The trek began as we tied our noble black steed at the trail head. We call him "Ford." We donned our gear and wondered if these were really our summer packs. They felt heavy. We dropped back into the 18th century. As we had ridden through the night, we hit the trail in the early morning. As we started in, we heard the water sounds of the Castle Rock River. We also heard gunfire. Was it friendly fire? Cautiously, we proceeded, alert for hostiles. Ah yes, a figure on the path. He looked surprised to see us. Or was it our manner of dress which drew the look? He was dressed peculiarly but cradled his gun as we approached. He was not a wordy man, but we did exchange greetings. He smirked. Bill kept a watchful eye over his shoulder to make sure his intentions were good.
With the river on our right and the the rock face
on our left, we decided to do some exploring. We turned to the rock
face and began a short ascent. We found a rock house with evidence
of the previous occupant. The fire pit had stone-cold, charred
wood and a leaf bed was noted. Trouble must have found the previous
occupant as clothing was left behind.
Once on the trail again, a beautiful brown salamander with orange spots greeted us. Not far down the trail was a wee, little snake. I decided to try to pick it up to show Bill. I have and irrational fear of snakes which I'm trying to shed. At its wriggling at my touch, I decided to spare us both the ordeal and let it slither into the weeds at path's edge. Onward, across a couple little streams and the creek that "can be crossed if you really want to" (Mitch's direction) and to the HILL, Kentucky hill that is. We took several stops to get up the hill. This was an effort to keep our heart rates under 300 and our pounding hearts in our chest. Coughing and gasping all the way up, we finally crested the edge of the rock castle.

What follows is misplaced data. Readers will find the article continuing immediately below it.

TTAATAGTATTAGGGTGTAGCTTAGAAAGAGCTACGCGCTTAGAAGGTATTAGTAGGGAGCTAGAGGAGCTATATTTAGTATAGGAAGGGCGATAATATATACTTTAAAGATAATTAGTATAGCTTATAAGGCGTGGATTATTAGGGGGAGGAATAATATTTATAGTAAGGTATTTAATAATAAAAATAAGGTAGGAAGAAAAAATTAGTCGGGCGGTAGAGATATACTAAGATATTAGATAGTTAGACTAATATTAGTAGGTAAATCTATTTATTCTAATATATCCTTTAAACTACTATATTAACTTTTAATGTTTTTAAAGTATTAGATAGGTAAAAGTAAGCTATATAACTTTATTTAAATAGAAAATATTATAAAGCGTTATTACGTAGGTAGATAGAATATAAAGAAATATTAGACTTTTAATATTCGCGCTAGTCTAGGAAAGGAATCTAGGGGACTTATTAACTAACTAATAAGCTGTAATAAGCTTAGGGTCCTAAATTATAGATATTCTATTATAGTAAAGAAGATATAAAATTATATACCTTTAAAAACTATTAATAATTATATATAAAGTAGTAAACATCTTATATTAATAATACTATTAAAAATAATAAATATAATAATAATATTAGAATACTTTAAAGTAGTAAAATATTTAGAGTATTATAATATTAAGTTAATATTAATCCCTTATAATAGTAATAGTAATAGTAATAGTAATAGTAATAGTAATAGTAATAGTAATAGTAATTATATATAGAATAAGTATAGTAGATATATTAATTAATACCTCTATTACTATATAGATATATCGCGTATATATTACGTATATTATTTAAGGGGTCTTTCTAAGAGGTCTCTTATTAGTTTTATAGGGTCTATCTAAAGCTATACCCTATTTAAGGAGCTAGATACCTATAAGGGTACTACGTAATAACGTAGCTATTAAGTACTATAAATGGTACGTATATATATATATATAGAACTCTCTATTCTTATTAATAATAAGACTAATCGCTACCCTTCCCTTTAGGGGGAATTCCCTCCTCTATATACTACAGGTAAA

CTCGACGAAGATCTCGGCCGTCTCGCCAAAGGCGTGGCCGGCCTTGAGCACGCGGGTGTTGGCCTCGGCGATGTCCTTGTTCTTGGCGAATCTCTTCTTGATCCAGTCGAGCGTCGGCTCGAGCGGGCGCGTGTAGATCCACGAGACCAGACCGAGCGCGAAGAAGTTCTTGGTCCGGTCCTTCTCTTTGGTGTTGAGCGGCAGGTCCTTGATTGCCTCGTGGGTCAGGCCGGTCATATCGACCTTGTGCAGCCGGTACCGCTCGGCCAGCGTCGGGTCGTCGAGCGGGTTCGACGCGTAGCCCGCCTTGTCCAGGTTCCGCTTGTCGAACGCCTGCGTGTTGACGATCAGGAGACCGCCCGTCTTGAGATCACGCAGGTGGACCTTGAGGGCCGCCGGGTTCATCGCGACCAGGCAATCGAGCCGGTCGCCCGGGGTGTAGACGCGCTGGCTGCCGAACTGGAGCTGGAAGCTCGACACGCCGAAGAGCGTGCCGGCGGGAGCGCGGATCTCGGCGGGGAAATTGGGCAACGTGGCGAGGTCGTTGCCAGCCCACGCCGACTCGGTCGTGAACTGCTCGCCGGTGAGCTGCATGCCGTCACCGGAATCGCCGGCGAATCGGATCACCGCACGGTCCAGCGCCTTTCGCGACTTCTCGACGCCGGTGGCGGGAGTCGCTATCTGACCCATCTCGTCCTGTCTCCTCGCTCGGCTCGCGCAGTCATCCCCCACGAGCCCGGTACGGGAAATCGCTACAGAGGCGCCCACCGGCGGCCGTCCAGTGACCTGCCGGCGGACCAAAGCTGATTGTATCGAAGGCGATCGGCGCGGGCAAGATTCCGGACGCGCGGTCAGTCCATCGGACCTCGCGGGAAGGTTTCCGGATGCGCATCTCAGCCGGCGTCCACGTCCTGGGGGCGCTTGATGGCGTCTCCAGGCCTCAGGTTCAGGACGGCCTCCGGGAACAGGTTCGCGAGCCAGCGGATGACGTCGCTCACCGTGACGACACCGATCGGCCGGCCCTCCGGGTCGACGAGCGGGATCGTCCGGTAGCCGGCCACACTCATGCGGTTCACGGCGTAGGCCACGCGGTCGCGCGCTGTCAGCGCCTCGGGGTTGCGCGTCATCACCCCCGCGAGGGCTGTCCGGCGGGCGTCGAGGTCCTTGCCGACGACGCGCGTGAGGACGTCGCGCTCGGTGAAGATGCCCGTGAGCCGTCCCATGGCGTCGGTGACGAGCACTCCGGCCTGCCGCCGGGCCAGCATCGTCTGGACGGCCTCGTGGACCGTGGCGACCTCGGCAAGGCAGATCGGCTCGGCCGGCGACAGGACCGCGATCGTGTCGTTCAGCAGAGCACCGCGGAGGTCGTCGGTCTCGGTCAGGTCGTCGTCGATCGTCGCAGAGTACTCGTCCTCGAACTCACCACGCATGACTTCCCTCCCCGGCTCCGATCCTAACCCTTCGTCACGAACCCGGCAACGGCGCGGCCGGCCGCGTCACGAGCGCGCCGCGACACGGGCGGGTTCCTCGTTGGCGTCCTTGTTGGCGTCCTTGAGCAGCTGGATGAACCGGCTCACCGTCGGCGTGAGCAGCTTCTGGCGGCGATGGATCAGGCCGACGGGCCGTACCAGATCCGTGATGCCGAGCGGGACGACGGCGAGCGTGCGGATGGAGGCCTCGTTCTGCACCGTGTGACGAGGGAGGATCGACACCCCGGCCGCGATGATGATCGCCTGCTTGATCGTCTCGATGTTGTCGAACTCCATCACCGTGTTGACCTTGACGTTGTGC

Ahhh, home (huff puff), sweet home. Everything was as we had left it in March except Jerry's cup was moved to cairn. Maybe the finder thought it was dead. It looks sad. It contents were gone. After a reasonably long recuperation time, the cairn which Thom Osborne made from the fire pit of the March trek was converted back into a firepit. We looked at each other, gathered strength and started back part way down the hill to collect fire wood. Huff puff, Why did we decide to camp up here?
Fire wood collected, we headed for the spring which flows from the rocks in its own little rock house. Thank goodness it was running and making happy water sounds. Plink, plink, plunk. Cool water and so clear. Ahhh. We collected water in the kettle Bill had lugged in and up the hill. By this point, we could begin to think about drinking anything hot. After Bill used his master fire-starting skills, be brewed up a big pot of coffee for us and those who followed.